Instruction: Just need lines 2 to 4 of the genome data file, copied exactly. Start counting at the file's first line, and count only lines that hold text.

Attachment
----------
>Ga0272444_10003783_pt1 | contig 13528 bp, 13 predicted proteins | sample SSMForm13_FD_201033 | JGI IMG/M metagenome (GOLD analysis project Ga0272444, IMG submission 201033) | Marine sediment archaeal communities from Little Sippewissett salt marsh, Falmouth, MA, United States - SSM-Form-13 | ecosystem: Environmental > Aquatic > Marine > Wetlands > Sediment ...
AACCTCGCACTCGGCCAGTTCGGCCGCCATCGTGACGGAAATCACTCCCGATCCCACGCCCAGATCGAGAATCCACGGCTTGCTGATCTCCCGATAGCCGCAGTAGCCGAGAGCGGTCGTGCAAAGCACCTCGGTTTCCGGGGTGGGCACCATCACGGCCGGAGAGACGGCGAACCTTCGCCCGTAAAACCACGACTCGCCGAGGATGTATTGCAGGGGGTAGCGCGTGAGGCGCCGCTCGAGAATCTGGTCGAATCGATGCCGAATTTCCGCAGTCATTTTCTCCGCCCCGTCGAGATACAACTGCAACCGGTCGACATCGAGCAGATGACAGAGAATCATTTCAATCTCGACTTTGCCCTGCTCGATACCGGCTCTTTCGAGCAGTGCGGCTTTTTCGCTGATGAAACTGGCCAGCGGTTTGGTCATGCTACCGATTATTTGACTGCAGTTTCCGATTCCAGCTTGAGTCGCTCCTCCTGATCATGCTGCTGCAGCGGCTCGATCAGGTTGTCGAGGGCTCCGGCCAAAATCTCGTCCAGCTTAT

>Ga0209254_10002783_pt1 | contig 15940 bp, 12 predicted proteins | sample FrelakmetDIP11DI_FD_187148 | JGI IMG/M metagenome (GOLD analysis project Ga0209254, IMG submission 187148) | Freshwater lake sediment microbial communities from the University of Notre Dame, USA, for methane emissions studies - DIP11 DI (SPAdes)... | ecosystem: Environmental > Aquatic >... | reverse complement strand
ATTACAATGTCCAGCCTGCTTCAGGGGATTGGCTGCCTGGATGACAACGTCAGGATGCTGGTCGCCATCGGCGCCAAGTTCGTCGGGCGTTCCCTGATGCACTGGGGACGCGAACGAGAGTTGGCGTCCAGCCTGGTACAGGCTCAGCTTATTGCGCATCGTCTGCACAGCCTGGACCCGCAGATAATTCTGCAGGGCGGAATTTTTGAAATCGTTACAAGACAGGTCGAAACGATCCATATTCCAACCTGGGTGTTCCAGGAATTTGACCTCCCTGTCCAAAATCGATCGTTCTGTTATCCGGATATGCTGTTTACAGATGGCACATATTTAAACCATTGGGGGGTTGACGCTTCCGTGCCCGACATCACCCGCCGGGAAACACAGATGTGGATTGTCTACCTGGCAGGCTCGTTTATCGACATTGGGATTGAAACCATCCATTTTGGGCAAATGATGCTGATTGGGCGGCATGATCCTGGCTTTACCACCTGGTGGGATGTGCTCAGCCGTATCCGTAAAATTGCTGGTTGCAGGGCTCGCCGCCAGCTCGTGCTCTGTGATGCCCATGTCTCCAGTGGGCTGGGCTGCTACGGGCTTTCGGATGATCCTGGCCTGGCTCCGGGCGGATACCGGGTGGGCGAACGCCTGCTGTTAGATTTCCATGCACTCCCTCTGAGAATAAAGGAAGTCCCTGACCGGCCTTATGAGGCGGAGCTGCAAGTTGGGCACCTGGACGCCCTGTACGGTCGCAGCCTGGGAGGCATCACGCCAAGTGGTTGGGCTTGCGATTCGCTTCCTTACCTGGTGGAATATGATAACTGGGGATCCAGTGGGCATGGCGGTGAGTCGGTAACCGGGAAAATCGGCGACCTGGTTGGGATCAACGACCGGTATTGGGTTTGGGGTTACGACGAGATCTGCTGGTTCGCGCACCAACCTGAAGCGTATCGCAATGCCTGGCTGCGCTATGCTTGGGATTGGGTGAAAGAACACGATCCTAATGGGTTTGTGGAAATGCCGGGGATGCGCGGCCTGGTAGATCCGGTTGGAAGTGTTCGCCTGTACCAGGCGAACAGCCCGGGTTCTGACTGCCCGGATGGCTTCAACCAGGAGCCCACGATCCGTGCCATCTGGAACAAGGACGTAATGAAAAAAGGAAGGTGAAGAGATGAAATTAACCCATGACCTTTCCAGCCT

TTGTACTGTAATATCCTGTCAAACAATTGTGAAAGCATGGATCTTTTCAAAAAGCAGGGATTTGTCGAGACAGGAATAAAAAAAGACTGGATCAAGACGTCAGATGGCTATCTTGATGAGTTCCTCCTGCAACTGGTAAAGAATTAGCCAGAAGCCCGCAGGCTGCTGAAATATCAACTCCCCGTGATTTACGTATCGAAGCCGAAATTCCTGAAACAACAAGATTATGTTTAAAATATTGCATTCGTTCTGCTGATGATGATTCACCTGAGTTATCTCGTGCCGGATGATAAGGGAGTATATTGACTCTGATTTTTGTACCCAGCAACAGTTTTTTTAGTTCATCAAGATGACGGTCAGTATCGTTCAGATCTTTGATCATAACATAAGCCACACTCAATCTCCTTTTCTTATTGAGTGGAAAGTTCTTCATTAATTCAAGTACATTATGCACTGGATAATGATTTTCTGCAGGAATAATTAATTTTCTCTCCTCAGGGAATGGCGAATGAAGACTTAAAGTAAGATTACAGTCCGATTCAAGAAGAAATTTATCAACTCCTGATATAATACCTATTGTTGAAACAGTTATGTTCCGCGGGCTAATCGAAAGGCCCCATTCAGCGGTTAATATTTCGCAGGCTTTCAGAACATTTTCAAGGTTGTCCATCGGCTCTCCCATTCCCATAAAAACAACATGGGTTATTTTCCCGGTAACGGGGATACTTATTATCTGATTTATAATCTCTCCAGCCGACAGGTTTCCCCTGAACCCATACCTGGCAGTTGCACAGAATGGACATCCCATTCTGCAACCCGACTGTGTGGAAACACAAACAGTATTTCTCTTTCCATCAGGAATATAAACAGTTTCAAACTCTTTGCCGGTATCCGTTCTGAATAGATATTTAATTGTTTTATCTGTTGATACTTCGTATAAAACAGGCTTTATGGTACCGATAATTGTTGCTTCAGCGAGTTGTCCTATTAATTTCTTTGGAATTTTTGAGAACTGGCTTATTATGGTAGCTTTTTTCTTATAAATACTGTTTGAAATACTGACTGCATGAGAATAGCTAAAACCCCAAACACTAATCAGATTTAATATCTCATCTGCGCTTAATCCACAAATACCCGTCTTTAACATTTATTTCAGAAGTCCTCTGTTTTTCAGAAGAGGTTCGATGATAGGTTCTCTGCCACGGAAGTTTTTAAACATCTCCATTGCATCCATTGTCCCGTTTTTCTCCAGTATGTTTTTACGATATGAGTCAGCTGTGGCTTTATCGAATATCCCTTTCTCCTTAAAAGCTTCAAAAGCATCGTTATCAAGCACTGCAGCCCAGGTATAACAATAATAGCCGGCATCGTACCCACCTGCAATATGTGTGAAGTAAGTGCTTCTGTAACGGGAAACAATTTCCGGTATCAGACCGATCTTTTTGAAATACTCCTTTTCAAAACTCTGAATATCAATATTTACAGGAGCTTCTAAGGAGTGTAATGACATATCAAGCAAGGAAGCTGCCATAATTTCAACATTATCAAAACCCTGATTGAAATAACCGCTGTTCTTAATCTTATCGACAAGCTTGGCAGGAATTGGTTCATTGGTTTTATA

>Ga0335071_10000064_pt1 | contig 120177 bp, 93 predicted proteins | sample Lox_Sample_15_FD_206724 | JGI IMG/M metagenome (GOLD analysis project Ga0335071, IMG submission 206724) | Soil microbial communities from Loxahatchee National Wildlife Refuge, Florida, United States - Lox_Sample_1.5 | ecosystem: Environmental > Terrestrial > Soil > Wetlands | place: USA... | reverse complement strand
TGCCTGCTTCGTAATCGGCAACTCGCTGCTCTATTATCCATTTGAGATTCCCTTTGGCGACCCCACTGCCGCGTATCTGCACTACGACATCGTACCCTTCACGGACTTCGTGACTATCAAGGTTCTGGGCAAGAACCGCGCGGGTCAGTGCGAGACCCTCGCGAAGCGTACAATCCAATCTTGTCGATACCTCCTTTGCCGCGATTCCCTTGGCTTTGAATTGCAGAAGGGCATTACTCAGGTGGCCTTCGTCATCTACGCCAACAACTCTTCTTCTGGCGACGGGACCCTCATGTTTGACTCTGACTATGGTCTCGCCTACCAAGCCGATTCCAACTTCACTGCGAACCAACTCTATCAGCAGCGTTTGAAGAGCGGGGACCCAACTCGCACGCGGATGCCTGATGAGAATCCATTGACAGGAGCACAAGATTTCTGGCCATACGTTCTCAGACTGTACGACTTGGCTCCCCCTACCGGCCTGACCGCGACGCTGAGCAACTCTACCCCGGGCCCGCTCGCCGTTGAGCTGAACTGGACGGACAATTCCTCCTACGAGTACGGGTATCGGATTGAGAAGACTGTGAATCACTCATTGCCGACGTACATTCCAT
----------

AACCTCGCACTCGGCCAGTTCGGCCGCCATCGTGACGGAAATCACTCCCGATCCCACGCCCAGATCGAGAATCCACGGCTTGCTGATCTCCCGATAGCCGCAGTAGCCGAGAGCGGTCGTGCAAAGCACCTCGGTTTCCGGGGTGGGCACCATCACGGCCGGAGAGACGGCGAACCTTCGCCCGTAAAACCACGACTCGCCGAGGATGTATTGCAGGGGGTAGCGCGTGAGGCGCCGCTCGAGAATCTGGTCGAATCGATGCCGAATTTCCGCAGTCATTTTCTCCGCCCCGTCGAGATACAACTGCAACCGGTCGACATCGAGCAGATGACAGAGAATCATTTCAATCTCGACTTTGCCCTGCTCGATACCGGCTCTTTCGAGCAGTGCGGCTTTTTCGCTGATGAAACTGGCCAGCGGTTTGGTCATGCTACCGATTATTTGACTGCAGTTTCCGATTCCAGCTTGAGTCGCTCCTCCTGATCATGCTGCTGCAGCGGCTCGATCAGGTTGTCGAGGGCTCCGGCCAAAATCTCGTCCAGCTTAT

>Ga0209254_10002783_pt1 | contig 15940 bp, 12 predicted proteins | sample FrelakmetDIP11DI_FD_187148 | JGI IMG/M metagenome (GOLD analysis project Ga0209254, IMG submission 187148) | Freshwater lake sediment microbial communities from the University of Notre Dame, USA, for methane emissions studies - DIP11 DI (SPAdes)... | ecosystem: Environmental > Aquatic >... | reverse complement strand
ATTACAATGTCCAGCCTGCTTCAGGGGATTGGCTGCCTGGATGACAACGTCAGGATGCTGGTCGCCATCGGCGCCAAGTTCGTCGGGCGTTCCCTGATGCACTGGGGACGCGAACGAGAGTTGGCGTCCAGCCTGGTACAGGCTCAGCTTATTGCGCATCGTCTGCACAGCCTGGACCCGCAGATAATTCTGCAGGGCGGAATTTTTGAAATCGTTACAAGACAGGTCGAAACGATCCATATTCCAACCTGGGTGTTCCAGGAATTTGACCTCCCTGTCCAAAATCGATCGTTCTGTTATCCGGATATGCTGTTTACAGATGGCACATATTTAAACCATTGGGGGGTTGACGCTTCCGTGCCCGACATCACCCGCCGGGAAACACAGATGTGGATTGTCTACCTGGCAGGCTCGTTTATCGACATTGGGATTGAAACCATCCATTTTGGGCAAATGATGCTGATTGGGCGGCATGATCCTGGCTTTACCACCTGGTGGGATGTGCTCAGCCGTATCCGTAAAATTGCTGGTTGCAGGGCTCGCCGCCAGCTCGTGCTCTGTGATGCCCATGTCTCCAGTGGGCTGGGCTGCTACGGGCTTTCGGATGATCCTGGCCTGGCTCCGGGCGGATACCGGGTGGGCGAACGCCTGCTGTTAGATTTCCATGCACTCCCTCTGAGAATAAAGGAAGTCCCTGACCGGCCTTATGAGGCGGAGCTGCAAGTTGGGCACCTGGACGCCCTGTACGGTCGCAGCCTGGGAGGCATCACGCCAAGTGGTTGGGCTTGCGATTCGCTTCCTTACCTGGTGGAATATGATAACTGGGGATCCAGTGGGCATGGCGGTGAGTCGGTAACCGGGAAAATCGGCGACCTGGTTGGGATCAACGACCGGTATTGGGTTTGGGGTTACGACGAGATCTGCTGGTTCGCGCACCAACCTGAAGCGTATCGCAATGCCTGGCTGCGCTATGCTTGGGATTGGGTGAAAGAACACGATCCTAATGGGTTTGTGGAAATGCCGGGGATGCGCGGCCTGGTAGATCCGGTTGGAAGTGTTCGCCTGTACCAGGCGAACAGCCCGGGTTCTGACTGCCCGGATGGCTTCAACCAGGAGCCCACGATCCGTGCCATCTGGAACAAGGACGTAATGAAAAAAGGAAGGTGAAGAGATGAAATTAACCCATGACCTTTCCAGCCT